HABITAT DESTRUCTION &
This is the single biggest threat to our koala's survival. Clearing of habitat destroys the koala's shelter and food supply. This ultimately displaces the koala from its established home-range, creates stress and forces the koala to move into unfamiliar areas ie another koala's territory, in harm's way of car strike, dog attack or attack by a dominant male koala. The end result will be an injured, sick, diseased koala needing time in care for treatment if its not too late.
(See more about habitat on our Habitat page).
DOG & LIVESTOCK ATTACKS ie Cattle & Horses
Every year koalas are Injured and/or killed by dogs/cows/horses. Even a very small dog can inflict serious injuries to a koala. Never allow your dog to roam freely, especially at night, and always walk your dog on a lead. Report stray or roaming dogs to your Council Ranger. If you live in a koala area we would encourage you to confine your pets at night even if your yard is fully fenced as koalas can climb fences and can become trapped in a yard with a dog. In the case of livestock, the koala can suffer injuries such as broken bones when trodden on, can be picked up and thrown by these large animals, may be kicked causing internal injury. If you suspect that a dog/livestock has caused injury to a koala please contact us immediately for assistance. Injury may be more serious than it appears to you & should be checked by an experienced rescuer who knows what to look for.
Most koalas get hit by at vehicles at night (between dusk and dawn). Koalas are active at this time visiting their favourite food trees and protecting their territory. During breeding season, August - February, they are also more vulnerable spending time on the ground in search of a mate. Koala Warning Signs have been installed in 'high koala activity' areas to alert motorists of their presence. If you hit a koala with your vehicle, or you find a koala Injured on the road, please stop and call immediately for assistance. Do not put it up a tree and think that It will be alright as it could be suffering from serious injuries that are not apparent to you. We can't stress this enough as we have seen koalas climb trees with fractured legs & other injuries.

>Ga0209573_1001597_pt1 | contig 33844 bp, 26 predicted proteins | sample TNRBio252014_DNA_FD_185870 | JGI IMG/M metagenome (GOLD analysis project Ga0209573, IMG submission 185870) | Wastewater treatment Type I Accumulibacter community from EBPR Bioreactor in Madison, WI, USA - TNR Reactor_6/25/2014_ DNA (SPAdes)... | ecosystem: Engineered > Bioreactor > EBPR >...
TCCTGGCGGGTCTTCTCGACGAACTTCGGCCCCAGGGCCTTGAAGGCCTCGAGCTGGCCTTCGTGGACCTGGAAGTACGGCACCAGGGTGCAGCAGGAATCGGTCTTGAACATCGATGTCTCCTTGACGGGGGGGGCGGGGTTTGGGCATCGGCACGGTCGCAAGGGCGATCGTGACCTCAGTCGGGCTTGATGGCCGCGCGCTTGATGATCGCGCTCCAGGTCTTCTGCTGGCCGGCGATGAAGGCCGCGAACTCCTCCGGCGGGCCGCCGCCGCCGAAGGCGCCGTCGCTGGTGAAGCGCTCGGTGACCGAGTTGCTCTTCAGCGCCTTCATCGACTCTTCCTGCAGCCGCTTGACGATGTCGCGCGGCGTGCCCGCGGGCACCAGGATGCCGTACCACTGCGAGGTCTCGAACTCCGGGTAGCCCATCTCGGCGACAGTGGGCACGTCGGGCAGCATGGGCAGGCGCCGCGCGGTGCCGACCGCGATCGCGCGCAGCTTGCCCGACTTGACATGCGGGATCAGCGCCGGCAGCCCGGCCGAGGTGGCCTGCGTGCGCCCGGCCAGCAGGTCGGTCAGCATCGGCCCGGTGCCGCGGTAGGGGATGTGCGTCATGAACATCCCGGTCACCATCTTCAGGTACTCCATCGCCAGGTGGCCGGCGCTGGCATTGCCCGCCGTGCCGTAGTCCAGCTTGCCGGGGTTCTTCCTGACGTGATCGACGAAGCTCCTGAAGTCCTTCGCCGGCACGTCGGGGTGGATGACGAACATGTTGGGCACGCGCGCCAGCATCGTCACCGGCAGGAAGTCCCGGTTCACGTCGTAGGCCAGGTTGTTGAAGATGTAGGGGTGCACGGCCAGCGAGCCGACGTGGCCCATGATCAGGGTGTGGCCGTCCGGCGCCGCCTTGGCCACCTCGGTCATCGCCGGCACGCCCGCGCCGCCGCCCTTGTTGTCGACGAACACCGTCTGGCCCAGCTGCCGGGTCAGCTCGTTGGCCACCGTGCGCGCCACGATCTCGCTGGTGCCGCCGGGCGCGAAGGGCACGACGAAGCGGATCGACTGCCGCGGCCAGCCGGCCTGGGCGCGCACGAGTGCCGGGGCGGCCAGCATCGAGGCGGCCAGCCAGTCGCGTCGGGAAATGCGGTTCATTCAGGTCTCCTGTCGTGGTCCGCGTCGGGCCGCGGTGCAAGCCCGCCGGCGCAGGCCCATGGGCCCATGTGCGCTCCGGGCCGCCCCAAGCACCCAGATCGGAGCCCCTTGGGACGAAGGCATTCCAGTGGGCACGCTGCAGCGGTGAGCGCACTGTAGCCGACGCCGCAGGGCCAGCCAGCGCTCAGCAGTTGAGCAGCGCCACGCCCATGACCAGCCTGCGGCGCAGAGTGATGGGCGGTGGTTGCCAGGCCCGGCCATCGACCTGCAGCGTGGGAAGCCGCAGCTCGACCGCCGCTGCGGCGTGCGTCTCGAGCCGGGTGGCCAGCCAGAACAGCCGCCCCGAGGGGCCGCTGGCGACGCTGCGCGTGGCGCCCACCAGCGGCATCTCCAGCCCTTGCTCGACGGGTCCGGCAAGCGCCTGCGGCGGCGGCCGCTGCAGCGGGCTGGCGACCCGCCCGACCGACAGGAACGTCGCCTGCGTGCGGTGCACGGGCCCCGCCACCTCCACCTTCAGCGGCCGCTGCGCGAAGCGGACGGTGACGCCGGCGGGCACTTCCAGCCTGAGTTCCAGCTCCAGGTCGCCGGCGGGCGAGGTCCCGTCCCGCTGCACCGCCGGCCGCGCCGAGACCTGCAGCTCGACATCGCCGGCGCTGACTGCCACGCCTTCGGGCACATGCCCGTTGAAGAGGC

While koalas can swim, swimming pools pose a problem for the koala due to their slippery sides which prevents the koala from climbing out. Potential drowning can be averted by tying a large knotted rope to the fence and dangle Into the pool to provide the koala with an escape route.
Catastrophic fires erupted in our area in the summer of 2019/2020 which was named BLACK SUMMER. KIC's fire-ground crew rescued 65 koalas from the fire zones with the help of community members. The fires ripped through major koala habitat areas, were high intensity burns due to the preceding years of drought. Our koalas & food trees were already under enormous stress.
KIC Facility treated koalas that were severely burnt, suffering smoke inhalation, found in burnt out areas with no food or shelter, koala joeys that had been abandoned, koalas that were exhausted from the heat, koalas that were severely dehydrated and koalas that died on the fire-ground or shortly after admission.